Healthy Living

5 tips to help your child get a good night’s sleep

This post is brought to you by The Sleep Judge

We all lead full, fast-paced and frantic lives these days. Busy-ness has almost become something cool, something to strive for. It’s not just adults who are busy juggling home and work and families but kids and teens seem to be far busier these days than I ever remember being. When children and teens present to me with non-clinical anxiety, depression or stress, one of the common things I notice is their lack of sleep. While for some it is a symptom of their mental health, for most of them, it’s not the case. It’s just life.

What are the facts?

Primary school children need on average, 9 to 11 hours of sleep. Teenagers need about 8 to 10 hours of sleep. From the same source, a study reported that only 15 percent of teens claimed to get 8.5 hours of sleep on a school night. For most of my clients, the things that keep them up late are homework, assignments, loads of activities after school, too many thoughts running through their heads and the big one — social media.

How to get a good night’s sleep:

1. Have a good sleep routine

Kids and teens need a sleep routine; one that is consistent and continues through the weeknights. Ensure they have a set bed time from Sunday to Thursday. A sleep routine needs to be one that helps them wind down the hour or so before bed. For example, a child who has to go to bed by 9 will need to start to wind down by 8. They can do this by putting away their books, packing their bags for the next day, taking a hot shower, brushing their teeth, saying goodnight to everyone in the family, have someone read to them or read themselves before finally falling asleep. Ensure they have a comfortable mattress to sleep on. A sleep routine would most likely involve the rest of the tips in this post.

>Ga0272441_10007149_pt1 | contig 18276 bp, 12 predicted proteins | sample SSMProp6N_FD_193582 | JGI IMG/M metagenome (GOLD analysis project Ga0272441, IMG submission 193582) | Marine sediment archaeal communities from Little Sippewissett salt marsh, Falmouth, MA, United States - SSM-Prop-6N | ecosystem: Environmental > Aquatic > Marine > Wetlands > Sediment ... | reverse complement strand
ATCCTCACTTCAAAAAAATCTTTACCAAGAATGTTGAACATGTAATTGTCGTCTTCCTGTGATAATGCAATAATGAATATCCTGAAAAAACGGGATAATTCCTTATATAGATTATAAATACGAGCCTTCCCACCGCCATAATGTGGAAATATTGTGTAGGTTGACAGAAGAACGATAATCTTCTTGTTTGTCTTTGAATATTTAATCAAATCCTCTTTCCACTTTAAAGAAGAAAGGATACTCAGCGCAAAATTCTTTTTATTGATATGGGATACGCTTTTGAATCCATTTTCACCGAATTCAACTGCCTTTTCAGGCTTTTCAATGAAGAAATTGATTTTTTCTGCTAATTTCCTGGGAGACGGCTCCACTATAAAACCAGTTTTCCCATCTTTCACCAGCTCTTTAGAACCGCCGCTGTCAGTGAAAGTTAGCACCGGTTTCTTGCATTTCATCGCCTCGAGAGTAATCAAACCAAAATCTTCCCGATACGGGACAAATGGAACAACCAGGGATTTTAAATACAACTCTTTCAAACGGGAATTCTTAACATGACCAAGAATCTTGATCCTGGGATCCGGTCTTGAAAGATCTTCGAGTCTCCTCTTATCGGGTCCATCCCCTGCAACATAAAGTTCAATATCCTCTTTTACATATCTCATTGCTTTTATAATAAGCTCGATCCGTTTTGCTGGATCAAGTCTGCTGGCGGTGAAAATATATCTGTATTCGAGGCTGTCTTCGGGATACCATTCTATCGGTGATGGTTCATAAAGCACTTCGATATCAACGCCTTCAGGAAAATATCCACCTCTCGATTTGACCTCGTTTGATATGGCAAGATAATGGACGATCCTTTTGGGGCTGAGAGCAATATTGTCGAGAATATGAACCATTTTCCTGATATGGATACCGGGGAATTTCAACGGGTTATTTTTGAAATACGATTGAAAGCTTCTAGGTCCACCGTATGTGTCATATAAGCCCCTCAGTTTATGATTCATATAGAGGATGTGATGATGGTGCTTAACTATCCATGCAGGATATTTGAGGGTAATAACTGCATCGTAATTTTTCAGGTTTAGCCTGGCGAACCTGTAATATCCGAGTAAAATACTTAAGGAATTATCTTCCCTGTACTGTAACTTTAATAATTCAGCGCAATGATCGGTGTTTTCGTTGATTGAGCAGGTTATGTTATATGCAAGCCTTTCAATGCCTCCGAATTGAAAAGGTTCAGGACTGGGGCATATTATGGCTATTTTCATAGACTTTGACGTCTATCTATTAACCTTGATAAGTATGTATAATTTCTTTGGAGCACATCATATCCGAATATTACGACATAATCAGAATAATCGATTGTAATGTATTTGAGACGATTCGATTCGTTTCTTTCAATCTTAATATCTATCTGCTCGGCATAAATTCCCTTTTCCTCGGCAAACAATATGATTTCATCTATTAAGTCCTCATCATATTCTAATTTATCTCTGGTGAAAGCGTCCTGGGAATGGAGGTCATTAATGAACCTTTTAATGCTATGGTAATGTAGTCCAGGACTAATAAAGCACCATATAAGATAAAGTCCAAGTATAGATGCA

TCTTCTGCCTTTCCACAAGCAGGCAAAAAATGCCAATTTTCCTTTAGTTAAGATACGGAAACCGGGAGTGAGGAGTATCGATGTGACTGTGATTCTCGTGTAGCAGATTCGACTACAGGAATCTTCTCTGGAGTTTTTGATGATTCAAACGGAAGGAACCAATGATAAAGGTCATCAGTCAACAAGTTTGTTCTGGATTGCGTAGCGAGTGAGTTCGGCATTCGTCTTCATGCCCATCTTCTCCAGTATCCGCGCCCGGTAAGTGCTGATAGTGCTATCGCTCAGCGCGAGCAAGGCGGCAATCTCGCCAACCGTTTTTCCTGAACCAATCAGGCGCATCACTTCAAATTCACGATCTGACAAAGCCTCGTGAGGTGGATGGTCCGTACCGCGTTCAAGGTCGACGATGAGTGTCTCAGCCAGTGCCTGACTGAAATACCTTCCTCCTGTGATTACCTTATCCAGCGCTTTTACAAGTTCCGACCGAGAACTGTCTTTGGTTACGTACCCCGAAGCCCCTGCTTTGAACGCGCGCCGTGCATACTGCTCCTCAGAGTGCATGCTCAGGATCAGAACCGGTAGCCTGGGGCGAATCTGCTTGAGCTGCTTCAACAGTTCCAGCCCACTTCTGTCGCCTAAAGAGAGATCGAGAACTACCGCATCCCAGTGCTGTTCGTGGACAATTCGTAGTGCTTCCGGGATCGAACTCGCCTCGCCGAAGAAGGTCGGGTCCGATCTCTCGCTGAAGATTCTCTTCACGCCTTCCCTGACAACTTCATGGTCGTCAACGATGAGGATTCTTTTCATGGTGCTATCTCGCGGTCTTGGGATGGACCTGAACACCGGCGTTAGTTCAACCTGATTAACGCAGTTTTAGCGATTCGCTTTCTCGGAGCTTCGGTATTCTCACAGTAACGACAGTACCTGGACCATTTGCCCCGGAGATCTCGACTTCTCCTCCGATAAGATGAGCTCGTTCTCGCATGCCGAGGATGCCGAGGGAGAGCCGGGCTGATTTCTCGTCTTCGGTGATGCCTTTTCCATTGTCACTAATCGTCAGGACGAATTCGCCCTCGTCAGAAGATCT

2. Say no to technology

Technology appears to be the biggest bane for parents and the hardest to manage. Get in early with managing technology and set boundaries and guidelines from a young age. I always dissuade parents from having televisions and computers in a child or teen’s room. A desktop computer needs to be in a common area and if the child has a laptop from school, they need to pack it away an hour before bedtime and leave it in the lounge room or your room. The same thing goes with their smart phones. Screens need to be avoided at least an hour before bed as the light from phones and laptops actually stimulates the brain therefore making it harder to wind down.

3. Avoid working on the bed

As part of daily habits, ensure that your child or teen only uses their bed for sleeping. {For us adults, the same thing is useful — sleep and sex}. If they try and get homework done on their bed or any other kind of work, the bed gets associated with stressful activities and consequently, is no longer a relaxing space. Remember Pavlov’s dog? It’s exactly like that. The more work that’s done on beds, the more it becomes associated with stress and being active.

4. A glass of milk goes a long way

As part of a sleep routine, give your child a glass of warm milk. Milk has tryptophan in it which, in the body, gets converted into sleep-inducing hormones of serotonin and melatonin. Avoid highly sugary foods in the evening and definitely no caffeinated drinks for your teen! For teens who think they are too cool for milk, chamomile tea can also be helpful.

5. Meditation or relaxation